Plus Eric Bana and Rebecca Hall in a legal thriller called 'Closed Circuit'
Focus Features doesn't have a new film every weekend this summer, so they have time to pay attention to each film fully, and they've sent out a new batch of pictures to preview the two films they are releasing.
First up, there's Edgar Wright's "The World's End," which we couldn't be more excited about. The reteaming of Wright, Nick Frost, and Simon Pegg is irresistible to us, and with a cast that also includes Paddy Considine and Martin Freeman, it looks like it's going to be something special. Right now, we know very little about the plot and it seems like that's by design. Edgar Wright has played mum about almost everything regarding the film, so all we know for sure is that the film deals with a group of old friends who are reunited to participate in a pub crawl on a night where some very strange things happen in London.
Simon Pegg's look in the film is pretty outrageous, and it's interesting seeing how everyone else looks clean-cut and settled and happy. I hope that more than anything, this is another examination of the strange ways that friendships among men work. It is a thematic vein that has proven quite rich for Wright in the past.
The Iron Patriot discusses his new place in the Marvel Universe
At this point, I think of Don Cheadle as Rhodey, Tony Stark's good friend, and I have to be reminded that he didn't actually play the part in the first film. That's a testament to just how naturally Cheadle stepped into the role when Terrence Howard negotiated himself right out of the sequels, and I think things ultimately worked out the way they were supposed to work out.
When I sat down to talk to Cheadle at the press day for "Iron Man 3" last weekend, I mentioned to him that I drive by the donut shop from "Boogie Nights" at least four times a week just because of where I live in the Valley. "Ever get the urge to rob it?" he asked me with a smile.
Funny and rude and out of control, is this an evolution of the 'Michael Bay' movie?
Michael Bay is one of the few overtly, blatantly, unapologetically amoral filmmakers working in mainstream Hollywood.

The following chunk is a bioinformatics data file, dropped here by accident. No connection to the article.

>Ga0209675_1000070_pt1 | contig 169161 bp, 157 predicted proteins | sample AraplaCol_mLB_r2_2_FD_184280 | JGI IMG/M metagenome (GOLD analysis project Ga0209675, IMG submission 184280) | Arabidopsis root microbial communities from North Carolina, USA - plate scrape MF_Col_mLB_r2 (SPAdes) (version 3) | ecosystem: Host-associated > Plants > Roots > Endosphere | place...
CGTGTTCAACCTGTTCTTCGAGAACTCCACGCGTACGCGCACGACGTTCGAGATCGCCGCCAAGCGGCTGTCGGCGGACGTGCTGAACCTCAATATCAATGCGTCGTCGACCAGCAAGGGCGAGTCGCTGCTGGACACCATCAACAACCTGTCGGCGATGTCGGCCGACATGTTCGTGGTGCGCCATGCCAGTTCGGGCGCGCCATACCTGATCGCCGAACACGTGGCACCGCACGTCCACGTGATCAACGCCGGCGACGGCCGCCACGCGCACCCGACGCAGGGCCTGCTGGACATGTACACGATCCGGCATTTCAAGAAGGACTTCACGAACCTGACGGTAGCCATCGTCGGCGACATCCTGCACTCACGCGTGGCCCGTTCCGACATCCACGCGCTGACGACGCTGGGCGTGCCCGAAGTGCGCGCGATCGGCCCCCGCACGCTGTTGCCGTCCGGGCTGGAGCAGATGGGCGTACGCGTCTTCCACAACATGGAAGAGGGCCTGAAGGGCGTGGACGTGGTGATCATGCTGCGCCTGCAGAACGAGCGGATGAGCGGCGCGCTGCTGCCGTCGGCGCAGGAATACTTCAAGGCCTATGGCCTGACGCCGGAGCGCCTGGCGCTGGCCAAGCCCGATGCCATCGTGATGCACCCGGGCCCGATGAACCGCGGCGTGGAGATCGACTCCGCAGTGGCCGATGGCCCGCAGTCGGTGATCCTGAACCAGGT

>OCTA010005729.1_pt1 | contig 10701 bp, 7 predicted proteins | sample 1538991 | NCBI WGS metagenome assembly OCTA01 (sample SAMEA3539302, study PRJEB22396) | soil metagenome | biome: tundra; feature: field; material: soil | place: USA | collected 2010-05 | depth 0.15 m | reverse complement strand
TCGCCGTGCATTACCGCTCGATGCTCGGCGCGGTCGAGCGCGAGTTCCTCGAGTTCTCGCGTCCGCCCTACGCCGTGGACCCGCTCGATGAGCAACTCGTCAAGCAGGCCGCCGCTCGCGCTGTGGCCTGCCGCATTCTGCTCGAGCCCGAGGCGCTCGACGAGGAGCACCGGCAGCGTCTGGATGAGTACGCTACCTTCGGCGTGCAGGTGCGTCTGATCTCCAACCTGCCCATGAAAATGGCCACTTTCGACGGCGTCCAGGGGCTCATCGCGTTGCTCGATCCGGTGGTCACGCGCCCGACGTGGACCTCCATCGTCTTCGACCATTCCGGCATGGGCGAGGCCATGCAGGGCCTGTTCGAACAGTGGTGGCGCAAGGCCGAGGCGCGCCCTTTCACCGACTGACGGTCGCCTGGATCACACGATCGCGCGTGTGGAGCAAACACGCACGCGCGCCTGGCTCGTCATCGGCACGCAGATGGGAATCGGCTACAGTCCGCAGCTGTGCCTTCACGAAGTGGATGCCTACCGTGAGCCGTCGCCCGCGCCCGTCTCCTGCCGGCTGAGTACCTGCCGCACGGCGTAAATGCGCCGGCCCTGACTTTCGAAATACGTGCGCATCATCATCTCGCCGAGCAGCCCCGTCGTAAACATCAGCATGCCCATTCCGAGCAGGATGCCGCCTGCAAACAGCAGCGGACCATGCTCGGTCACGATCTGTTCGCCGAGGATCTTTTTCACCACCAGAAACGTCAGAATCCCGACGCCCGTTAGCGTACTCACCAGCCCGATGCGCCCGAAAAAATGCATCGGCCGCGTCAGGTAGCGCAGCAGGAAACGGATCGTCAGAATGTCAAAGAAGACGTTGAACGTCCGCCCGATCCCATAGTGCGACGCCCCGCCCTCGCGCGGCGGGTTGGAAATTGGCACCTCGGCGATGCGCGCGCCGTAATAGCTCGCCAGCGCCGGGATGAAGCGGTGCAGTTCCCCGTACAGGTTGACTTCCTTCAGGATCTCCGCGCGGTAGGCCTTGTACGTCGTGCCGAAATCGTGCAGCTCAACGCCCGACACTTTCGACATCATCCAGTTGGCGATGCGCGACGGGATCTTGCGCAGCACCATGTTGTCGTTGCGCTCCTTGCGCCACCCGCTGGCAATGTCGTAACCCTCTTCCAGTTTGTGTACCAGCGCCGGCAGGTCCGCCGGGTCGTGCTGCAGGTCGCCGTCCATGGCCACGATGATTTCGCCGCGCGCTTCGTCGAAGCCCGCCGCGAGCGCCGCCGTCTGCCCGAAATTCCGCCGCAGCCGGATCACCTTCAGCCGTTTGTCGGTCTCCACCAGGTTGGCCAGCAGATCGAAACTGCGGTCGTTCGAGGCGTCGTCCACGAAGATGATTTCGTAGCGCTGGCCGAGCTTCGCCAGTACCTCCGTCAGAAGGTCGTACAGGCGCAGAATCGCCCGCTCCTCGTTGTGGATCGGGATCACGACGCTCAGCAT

I think a lot of what passes as moral material in mainstream cinema is phony, grafted on without sincerity. When someone learns something about themselves in a movie, more often than not, it's complete bullshit. I have always preferred films that challenge me to have my own reaction to something, that trust me to navigate my own way through a work. I don't mind the big broad strokes of filmmakers working in archetype. I'm all for great bad guys and perfect good guys, as long as it's done well, but I'm equally okay with just watching sociopathic dummies screw up terrible plans.
Good thing, too, because "Pain and Gain" fits that bill exactly. Christopher Markus & Stephen McFeely deserve credit for writing what feels like a tailor-made Michael Bay movie. Mark Wahlberg stars as Daniel Lugo, a guy who is the perfect customer for the self-help market. He wants to be a success. He wants to be famous. He wants to be a big man in his community. He wants every bit of the American Dream, and he doesn't want to work for it. He expects it. He believes he has a right to it.
Old foes, new faces, and the possibility of a broken heart all play into the sequel
Phase Two is in full swing.
While I can't say what I thought of it, I did see "Iron Man 3" over the weekend, and I conducted interviews with the cast of the film and with producer Kevin Fiege and director Shane Black. Now that we've seen three stand-alone adventures for Iron Man, it's about time for the first sequels to the other films that helped introduce the Avengers start to roll in, and it should surprise absolutely no one that the trailer for "Thor: The Dark World" will be on the front of "Iron Man 3" when it arrives in theaters.
Thankfully, it's online now, and it gives us our first taste of what to expect as Alan Taylor ("Game Of Thrones") takes over as director. Chris Hemsworth is back, as are Tom Hiddleston, Anthony Hopkins, Ray Stevenson, Kat Dennings, Stellan Skarsgard, Jaimie Alexander, and Idris Elba. Zachary Levi steps in for the departing Josh Dallas as Fandral, and there's a new bad guy in the form of Christopher Eccleston as Malekith.
Is 'Frances Ha' a black and white version of 'Girls'?
So far, we've had a very healthy mix of movies in the countdown of the 25 most anticipated movies for the Summer of 2013, and there's been some controversy about the ranking of some of these choices.
The thing to remember here is that we've voted on this as a group, and the results surprised us as much as they seem to be surprising you. I never would have expected that the follow-up to "The Avengers" would rank so low, but I think I understand why. Anticipation is based at least in part on the desire to be surprised, to have something new happen. And while sequels are part of the fun of summer, there's also a hope that most movie fans harbor that something new is going to sneak up on them as well.